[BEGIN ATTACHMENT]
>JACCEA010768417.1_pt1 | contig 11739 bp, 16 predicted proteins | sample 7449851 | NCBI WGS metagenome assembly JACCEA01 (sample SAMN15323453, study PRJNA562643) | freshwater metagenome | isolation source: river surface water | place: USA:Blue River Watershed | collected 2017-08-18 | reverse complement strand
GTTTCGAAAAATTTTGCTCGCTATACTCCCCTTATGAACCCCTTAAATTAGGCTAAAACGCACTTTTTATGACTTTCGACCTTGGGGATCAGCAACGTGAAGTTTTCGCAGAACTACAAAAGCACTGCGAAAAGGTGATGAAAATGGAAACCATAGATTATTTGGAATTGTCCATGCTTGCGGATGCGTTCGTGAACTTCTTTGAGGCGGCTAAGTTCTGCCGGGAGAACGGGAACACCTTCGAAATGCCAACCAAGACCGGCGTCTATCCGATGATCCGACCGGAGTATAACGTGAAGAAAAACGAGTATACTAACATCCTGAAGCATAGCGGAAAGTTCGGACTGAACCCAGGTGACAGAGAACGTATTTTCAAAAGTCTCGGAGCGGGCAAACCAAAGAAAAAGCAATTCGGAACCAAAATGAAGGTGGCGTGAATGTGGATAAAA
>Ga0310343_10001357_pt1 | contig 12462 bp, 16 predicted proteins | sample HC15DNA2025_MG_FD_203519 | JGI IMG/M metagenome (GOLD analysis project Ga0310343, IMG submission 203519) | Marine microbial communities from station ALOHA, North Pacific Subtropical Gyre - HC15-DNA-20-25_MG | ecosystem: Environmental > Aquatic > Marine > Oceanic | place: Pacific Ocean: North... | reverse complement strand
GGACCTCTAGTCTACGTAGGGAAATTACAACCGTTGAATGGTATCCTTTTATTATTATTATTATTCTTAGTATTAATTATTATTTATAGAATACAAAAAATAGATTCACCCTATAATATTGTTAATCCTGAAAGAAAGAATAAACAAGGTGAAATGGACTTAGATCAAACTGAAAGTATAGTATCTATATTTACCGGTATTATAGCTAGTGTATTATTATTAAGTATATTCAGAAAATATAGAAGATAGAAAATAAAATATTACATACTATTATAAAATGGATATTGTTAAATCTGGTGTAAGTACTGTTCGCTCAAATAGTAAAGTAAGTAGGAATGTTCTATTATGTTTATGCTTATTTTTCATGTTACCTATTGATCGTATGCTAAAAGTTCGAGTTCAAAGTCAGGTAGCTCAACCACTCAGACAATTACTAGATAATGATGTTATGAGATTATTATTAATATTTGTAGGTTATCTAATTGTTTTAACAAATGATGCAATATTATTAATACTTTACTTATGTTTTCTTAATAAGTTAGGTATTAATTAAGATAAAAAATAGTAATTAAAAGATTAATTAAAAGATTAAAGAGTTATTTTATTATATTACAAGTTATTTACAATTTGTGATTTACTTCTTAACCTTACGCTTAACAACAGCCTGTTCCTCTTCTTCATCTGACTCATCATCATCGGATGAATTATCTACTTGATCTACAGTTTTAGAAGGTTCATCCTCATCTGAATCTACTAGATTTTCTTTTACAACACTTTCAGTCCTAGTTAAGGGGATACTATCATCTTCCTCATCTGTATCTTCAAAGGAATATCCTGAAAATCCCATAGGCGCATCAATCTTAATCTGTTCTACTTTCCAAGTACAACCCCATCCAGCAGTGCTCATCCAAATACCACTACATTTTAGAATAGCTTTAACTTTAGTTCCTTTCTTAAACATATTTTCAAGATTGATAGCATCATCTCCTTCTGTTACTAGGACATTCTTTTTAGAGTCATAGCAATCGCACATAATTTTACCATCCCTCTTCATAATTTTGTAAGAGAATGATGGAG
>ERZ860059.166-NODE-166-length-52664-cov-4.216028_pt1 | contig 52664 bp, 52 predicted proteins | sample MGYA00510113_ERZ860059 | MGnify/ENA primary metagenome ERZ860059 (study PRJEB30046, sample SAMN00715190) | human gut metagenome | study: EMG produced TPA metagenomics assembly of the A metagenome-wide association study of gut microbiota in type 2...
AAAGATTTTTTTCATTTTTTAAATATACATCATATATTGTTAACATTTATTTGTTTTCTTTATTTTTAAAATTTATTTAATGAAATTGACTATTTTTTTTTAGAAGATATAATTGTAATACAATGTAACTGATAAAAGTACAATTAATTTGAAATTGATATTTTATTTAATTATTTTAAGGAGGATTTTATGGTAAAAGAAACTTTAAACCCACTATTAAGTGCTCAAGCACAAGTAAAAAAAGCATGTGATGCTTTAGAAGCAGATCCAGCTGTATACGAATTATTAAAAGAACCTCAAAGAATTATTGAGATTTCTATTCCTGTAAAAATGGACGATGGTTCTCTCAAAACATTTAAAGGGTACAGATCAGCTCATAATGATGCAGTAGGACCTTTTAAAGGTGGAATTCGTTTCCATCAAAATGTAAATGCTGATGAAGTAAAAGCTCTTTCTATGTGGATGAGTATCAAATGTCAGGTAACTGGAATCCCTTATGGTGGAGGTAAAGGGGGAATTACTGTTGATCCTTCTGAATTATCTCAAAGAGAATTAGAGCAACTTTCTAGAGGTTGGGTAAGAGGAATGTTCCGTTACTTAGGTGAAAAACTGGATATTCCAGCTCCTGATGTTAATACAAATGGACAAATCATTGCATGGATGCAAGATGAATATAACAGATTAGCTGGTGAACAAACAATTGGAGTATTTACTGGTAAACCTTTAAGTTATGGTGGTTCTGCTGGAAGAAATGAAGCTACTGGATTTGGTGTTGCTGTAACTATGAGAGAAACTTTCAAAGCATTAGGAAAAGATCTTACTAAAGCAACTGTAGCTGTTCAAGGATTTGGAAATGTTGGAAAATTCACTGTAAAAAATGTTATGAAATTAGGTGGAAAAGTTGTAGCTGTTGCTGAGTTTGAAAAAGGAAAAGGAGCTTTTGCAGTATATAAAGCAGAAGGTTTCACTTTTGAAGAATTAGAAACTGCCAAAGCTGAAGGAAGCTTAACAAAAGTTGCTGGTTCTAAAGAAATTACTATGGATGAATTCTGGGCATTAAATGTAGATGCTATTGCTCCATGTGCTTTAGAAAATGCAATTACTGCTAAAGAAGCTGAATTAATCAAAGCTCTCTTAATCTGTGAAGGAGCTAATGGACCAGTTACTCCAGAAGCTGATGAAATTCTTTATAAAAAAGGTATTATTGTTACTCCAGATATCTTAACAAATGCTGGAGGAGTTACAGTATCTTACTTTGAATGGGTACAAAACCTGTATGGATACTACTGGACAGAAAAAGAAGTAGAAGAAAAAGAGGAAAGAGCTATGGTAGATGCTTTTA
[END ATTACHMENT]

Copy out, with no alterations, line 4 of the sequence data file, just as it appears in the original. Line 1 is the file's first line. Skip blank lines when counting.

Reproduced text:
GGACCTCTAGTCTACGTAGGGAAATTACAACCGTTGAATGGTATCCTTTTATTATTATTATTATTCTTAGTATTAATTATTATTTATAGAATACAAAAAATAGATTCACCCTATAATATTGTTAATCCTGAAAGAAAGAATAAACAAGGTGAAATGGACTTAGATCAAACTGAAAGTATAGTATCTATATTTACCGGTATTATAGCTAGTGTATTATTATTAAGTATATTCAGAAAATATAGAAGATAGAAAATAAAATATTACATACTATTATAAAATGGATATTGTTAAATCTGGTGTAAGTACTGTTCGCTCAAATAGTAAAGTAAGTAGGAATGTTCTATTATGTTTATGCTTATTTTTCATGTTACCTATTGATCGTATGCTAAAAGTTCGAGTTCAAAGTCAGGTAGCTCAACCACTCAGACAATTACTAGATAATGATGTTATGAGATTATTATTAATATTTGTAGGTTATCTAATTGTTTTAACAAATGATGCAATATTATTAATACTTTACTTATGTTTTCTTAATAAGTTAGGTATTAATTAAGATAAAAAATAGTAATTAAAAGATTAATTAAAAGATTAAAGAGTTATTTTATTATATTACAAGTTATTTACAATTTGTGATTTACTTCTTAACCTTACGCTTAACAACAGCCTGTTCCTCTTCTTCATCTGACTCATCATCATCGGATGAATTATCTACTTGATCTACAGTTTTAGAAGGTTCATCCTCATCTGAATCTACTAGATTTTCTTTTACAACACTTTCAGTCCTAGTTAAGGGGATACTATCATCTTCCTCATCTGTATCTTCAAAGGAATATCCTGAAAATCCCATAGGCGCATCAATCTTAATCTGTTCTACTTTCCAAGTACAACCCCATCCAGCAGTGCTCATCCAAATACCACTACATTTTAGAATAGCTTTAACTTTAGTTCCTTTCTTAAACATATTTTCAAGATTGATAGCATCATCTCCTTCTGTTACTAGGACATTCTTTTTAGAGTCATAGCAATCGCACATAATTTTACCATCCCTCTTCATAATTTTGTAAGAGAATGATGGAG